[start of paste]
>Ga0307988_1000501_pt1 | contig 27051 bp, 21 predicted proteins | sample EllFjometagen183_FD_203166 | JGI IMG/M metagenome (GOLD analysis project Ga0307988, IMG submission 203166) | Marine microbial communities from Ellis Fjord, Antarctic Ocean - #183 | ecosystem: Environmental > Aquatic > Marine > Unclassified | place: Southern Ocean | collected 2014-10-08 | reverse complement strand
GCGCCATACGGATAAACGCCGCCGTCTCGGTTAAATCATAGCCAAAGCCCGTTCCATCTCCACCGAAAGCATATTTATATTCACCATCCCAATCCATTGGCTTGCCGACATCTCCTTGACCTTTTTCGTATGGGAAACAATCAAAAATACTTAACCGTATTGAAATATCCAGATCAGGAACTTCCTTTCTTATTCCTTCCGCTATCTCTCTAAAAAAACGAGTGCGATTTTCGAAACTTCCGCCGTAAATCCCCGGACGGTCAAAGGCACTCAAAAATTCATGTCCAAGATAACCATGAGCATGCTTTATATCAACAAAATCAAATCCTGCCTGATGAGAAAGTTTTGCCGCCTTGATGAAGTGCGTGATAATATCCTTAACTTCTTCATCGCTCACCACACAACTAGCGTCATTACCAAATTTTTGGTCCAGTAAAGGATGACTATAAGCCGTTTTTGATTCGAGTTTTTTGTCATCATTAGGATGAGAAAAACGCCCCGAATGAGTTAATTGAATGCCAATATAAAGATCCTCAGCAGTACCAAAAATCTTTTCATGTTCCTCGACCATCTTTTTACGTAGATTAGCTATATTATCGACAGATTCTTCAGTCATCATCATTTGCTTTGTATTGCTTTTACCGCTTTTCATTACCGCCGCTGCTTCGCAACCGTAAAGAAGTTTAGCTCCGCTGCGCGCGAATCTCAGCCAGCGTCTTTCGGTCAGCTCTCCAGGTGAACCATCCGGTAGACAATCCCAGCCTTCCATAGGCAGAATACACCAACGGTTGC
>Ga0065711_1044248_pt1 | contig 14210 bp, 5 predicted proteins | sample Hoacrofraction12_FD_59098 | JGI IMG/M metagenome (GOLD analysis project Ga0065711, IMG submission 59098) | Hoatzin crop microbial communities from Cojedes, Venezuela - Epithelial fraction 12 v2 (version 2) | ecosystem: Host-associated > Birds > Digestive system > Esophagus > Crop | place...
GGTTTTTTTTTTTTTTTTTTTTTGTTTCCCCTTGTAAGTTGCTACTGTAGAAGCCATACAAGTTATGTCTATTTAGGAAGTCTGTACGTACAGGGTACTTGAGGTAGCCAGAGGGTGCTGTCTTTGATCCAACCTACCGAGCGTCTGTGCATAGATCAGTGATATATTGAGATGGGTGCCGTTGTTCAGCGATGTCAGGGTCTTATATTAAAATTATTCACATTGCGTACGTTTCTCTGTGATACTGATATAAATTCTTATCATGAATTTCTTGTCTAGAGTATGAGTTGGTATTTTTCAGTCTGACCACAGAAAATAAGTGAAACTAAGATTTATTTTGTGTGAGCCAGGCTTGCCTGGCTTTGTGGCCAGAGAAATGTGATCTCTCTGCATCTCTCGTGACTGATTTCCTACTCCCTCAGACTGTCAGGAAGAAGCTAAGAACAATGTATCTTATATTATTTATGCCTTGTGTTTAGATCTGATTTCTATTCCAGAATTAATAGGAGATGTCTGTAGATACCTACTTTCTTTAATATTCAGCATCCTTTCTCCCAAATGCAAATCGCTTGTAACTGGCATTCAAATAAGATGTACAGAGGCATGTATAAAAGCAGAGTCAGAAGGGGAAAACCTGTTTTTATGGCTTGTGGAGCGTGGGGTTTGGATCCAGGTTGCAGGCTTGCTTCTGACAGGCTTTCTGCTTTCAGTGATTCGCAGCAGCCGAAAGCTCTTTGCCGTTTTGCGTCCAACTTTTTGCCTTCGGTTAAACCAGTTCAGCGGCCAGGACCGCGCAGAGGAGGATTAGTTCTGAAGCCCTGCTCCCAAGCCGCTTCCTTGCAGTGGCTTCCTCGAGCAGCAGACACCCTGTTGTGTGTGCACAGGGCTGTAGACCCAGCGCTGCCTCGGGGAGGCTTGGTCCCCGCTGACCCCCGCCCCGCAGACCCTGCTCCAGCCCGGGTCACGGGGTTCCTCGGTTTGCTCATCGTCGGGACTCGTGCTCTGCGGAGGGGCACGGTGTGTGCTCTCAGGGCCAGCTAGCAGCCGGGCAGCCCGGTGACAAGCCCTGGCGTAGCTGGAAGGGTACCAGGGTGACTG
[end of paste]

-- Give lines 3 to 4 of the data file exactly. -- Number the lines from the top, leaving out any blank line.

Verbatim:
>Ga0065711_1044248_pt1 | contig 14210 bp, 5 predicted proteins | sample Hoacrofraction12_FD_59098 | JGI IMG/M metagenome (GOLD analysis project Ga0065711, IMG submission 59098) | Hoatzin crop microbial communities from Cojedes, Venezuela - Epithelial fraction 12 v2 (version 2) | ecosystem: Host-associated > Birds > Digestive system > Esophagus > Crop | place...
GGTTTTTTTTTTTTTTTTTTTTTGTTTCCCCTTGTAAGTTGCTACTGTAGAAGCCATACAAGTTATGTCTATTTAGGAAGTCTGTACGTACAGGGTACTTGAGGTAGCCAGAGGGTGCTGTCTTTGATCCAACCTACCGAGCGTCTGTGCATAGATCAGTGATATATTGAGATGGGTGCCGTTGTTCAGCGATGTCAGGGTCTTATATTAAAATTATTCACATTGCGTACGTTTCTCTGTGATACTGATATAAATTCTTATCATGAATTTCTTGTCTAGAGTATGAGTTGGTATTTTTCAGTCTGACCACAGAAAATAAGTGAAACTAAGATTTATTTTGTGTGAGCCAGGCTTGCCTGGCTTTGTGGCCAGAGAAATGTGATCTCTCTGCATCTCTCGTGACTGATTTCCTACTCCCTCAGACTGTCAGGAAGAAGCTAAGAACAATGTATCTTATATTATTTATGCCTTGTGTTTAGATCTGATTTCTATTCCAGAATTAATAGGAGATGTCTGTAGATACCTACTTTCTTTAATATTCAGCATCCTTTCTCCCAAATGCAAATCGCTTGTAACTGGCATTCAAATAAGATGTACAGAGGCATGTATAAAAGCAGAGTCAGAAGGGGAAAACCTGTTTTTATGGCTTGTGGAGCGTGGGGTTTGGATCCAGGTTGCAGGCTTGCTTCTGACAGGCTTTCTGCTTTCAGTGATTCGCAGCAGCCGAAAGCTCTTTGCCGTTTTGCGTCCAACTTTTTGCCTTCGGTTAAACCAGTTCAGCGGCCAGGACCGCGCAGAGGAGGATTAGTTCTGAAGCCCTGCTCCCAAGCCGCTTCCTTGCAGTGGCTTCCTCGAGCAGCAGACACCCTGTTGTGTGTGCACAGGGCTGTAGACCCAGCGCTGCCTCGGGGAGGCTTGGTCCCCGCTGACCCCCGCCCCGCAGACCCTGCTCCAGCCCGGGTCACGGGGTTCCTCGGTTTGCTCATCGTCGGGACTCGTGCTCTGCGGAGGGGCACGGTGTGTGCTCTCAGGGCCAGCTAGCAGCCGGGCAGCCCGGTGACAAGCCCTGGCGTAGCTGGAAGGGTACCAGGGTGACTG